The test will of course come in adversity. Johnno tore up a pretty successful playbook after getting hockeyed by Ireland last year, and the result was a farcical RWC. England have their nemesis of recent times, a rejuvenated Ireland, up next, then a three test tour of South Africa at the end of a draining season. If their performances hold up, they don’t ship any heavy beatings, and they get two wins (or one if it comes in SA) from those four, England will have come through a very tough time to get to a pretty good place.

Six Nations: Round Three Preview

Ireland v Italy

This is a game Ireland should really win, and win comfortably.  Italy may have given England a fright a fortnight ago, but they are no great shakes on the road, and until they find a fly-half from somewhere they’re not going to trouble teams outside their home ground.  The trouble is that Ireland tend to give them a bit too much respect.  Last season – admittedly in the Flaminio, Deccie picked a horrendously out-of-form Tomas O’Leary at scrum-half, seemingly in a bid to counter the Italian forwards.  The result was that Ireland almost lost – Italy were a restart away from winning.  Ireland need to be bullish here and go wide early and often.  They should forget about nonsense like ‘earning the right to go wide’ and simply play the game at the highest pace they can.  Get Sexto flat on the gainline and put the ball through the hands.  Do that and Italy will start to fall off tackles, and tries will come.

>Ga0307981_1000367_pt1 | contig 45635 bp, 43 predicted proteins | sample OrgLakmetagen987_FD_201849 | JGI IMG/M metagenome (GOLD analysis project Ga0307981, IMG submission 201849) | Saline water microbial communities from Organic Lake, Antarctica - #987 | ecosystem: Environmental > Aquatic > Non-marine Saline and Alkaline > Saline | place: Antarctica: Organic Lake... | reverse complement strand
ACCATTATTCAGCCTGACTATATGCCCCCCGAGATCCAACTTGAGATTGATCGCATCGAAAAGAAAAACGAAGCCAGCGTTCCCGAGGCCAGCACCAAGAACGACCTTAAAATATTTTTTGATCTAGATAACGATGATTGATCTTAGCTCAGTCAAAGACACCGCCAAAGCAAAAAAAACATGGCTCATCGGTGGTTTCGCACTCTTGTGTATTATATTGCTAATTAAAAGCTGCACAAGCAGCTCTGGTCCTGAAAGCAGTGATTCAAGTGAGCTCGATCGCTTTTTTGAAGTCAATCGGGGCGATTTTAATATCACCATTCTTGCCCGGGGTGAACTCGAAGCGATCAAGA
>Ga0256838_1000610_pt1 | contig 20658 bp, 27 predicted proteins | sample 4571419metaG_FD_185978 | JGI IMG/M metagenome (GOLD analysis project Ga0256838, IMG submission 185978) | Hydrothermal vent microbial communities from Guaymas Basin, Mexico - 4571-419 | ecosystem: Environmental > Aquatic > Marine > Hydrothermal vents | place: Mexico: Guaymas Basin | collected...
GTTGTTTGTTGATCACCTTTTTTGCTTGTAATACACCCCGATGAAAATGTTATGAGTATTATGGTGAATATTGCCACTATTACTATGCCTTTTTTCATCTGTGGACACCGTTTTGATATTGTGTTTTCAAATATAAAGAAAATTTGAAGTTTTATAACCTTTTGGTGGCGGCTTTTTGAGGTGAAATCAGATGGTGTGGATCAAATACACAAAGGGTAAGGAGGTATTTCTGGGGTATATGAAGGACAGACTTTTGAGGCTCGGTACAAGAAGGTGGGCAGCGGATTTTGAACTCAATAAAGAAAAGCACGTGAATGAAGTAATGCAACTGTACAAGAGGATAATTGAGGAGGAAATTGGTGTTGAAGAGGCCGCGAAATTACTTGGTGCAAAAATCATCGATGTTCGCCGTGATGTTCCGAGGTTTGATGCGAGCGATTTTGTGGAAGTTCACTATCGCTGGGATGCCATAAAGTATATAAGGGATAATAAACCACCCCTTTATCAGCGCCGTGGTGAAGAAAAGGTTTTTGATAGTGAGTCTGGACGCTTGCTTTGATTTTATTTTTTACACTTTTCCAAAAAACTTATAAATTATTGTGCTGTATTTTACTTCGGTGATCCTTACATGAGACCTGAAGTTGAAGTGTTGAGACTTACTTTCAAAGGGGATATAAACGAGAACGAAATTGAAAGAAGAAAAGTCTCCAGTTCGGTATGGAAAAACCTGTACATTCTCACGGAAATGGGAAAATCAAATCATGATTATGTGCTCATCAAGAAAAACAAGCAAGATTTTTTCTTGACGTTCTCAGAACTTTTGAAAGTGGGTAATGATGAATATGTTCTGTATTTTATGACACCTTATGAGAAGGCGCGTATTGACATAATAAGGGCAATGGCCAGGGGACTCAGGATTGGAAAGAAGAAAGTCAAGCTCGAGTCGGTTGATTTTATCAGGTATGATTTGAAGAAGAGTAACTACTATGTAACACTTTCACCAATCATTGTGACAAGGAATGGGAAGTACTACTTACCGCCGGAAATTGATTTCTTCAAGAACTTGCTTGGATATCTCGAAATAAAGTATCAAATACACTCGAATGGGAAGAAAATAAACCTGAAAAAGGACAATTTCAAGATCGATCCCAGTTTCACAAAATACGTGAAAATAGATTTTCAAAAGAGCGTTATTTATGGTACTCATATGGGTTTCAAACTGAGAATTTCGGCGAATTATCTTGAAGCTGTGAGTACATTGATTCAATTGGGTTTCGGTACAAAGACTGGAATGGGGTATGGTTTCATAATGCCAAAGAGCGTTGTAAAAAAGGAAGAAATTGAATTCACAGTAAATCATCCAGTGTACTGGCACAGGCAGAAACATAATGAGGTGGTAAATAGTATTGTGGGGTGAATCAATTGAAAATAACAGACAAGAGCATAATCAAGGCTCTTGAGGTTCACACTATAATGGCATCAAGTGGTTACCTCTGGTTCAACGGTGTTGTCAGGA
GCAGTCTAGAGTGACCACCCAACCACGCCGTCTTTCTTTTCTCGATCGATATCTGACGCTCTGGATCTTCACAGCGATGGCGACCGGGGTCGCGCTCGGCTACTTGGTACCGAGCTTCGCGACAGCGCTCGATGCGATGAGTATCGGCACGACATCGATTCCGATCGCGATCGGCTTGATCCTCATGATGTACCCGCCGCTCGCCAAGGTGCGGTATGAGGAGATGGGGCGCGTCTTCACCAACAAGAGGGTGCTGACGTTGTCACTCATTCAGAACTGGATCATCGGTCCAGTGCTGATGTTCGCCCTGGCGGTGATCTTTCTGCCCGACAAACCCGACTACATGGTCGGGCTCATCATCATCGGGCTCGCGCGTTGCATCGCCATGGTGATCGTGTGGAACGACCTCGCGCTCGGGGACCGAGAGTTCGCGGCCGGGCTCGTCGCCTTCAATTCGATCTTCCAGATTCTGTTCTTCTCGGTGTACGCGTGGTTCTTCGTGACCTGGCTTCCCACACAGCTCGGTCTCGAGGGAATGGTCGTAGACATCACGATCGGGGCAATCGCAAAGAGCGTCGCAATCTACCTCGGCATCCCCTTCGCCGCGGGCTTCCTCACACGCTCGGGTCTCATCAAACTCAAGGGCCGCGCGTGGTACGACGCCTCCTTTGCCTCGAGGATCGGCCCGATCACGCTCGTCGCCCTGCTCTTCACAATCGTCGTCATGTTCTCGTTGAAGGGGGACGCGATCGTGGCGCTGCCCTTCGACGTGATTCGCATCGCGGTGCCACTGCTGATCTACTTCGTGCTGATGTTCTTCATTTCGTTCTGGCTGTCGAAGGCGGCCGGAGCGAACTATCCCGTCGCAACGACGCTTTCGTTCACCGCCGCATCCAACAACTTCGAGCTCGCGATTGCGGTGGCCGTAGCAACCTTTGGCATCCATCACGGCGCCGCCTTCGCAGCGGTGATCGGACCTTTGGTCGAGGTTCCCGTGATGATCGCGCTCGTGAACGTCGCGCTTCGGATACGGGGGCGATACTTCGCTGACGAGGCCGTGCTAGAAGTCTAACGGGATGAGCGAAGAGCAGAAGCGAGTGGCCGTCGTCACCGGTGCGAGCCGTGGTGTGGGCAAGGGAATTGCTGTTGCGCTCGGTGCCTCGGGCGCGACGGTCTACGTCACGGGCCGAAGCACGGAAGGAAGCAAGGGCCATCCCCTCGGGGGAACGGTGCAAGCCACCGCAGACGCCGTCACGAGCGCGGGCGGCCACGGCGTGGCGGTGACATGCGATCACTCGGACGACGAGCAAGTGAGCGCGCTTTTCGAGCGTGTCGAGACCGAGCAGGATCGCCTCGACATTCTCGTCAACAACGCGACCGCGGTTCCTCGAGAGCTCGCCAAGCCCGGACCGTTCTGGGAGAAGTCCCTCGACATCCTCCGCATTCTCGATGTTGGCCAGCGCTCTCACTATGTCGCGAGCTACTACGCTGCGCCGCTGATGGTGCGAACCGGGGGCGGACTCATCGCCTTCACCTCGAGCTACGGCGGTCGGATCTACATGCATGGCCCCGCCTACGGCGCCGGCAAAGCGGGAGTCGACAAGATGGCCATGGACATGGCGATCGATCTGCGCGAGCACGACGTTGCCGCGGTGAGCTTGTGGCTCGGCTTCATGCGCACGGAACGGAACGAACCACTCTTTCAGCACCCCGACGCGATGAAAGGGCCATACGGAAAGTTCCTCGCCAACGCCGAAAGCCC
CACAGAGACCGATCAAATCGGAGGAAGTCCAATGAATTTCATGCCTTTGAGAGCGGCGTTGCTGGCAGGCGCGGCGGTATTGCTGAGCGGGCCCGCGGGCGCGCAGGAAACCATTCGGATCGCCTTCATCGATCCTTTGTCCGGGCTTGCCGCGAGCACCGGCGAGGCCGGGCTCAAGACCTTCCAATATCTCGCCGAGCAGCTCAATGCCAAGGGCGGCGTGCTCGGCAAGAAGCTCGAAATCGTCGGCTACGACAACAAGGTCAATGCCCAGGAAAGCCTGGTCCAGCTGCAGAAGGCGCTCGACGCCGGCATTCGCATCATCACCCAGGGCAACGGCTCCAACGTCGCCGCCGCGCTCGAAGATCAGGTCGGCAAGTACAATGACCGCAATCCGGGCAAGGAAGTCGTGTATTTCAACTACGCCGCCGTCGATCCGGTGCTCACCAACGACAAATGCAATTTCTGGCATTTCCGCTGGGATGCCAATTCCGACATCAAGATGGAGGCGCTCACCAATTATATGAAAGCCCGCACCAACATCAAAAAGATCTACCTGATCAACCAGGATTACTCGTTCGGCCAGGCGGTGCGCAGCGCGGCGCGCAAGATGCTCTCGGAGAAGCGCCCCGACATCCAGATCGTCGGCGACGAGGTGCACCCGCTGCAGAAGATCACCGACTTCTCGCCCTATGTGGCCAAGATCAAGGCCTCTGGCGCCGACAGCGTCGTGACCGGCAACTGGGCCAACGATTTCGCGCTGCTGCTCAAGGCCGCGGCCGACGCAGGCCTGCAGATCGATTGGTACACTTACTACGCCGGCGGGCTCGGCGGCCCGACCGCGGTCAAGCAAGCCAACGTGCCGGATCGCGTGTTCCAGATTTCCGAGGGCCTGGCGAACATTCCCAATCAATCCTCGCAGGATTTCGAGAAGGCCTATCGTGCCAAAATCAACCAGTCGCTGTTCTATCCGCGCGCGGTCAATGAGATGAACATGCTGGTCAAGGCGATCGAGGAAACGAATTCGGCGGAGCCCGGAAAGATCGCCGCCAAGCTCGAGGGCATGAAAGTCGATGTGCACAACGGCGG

A more likely outcome is that Ireland start slowly, butcher a couple of chances and get sucked in to a war of attrition.  Ireland will probably grind Italy down by a score or two but they should be looking to put this team away.

Verdict: Ireland to win by around 10-12 points.

England v Wales

Judging by the tone of some of the previews of this game, you would be expecting Wales to win by 2 scores or more – Barnesy has said England should be fearful, and the Grauniad were running pieces from the Welsh team of the mid-1980s boasting about how they didn’t respect any of the English players, with a clear line running through to today’s callow and ordinary Red Rose side.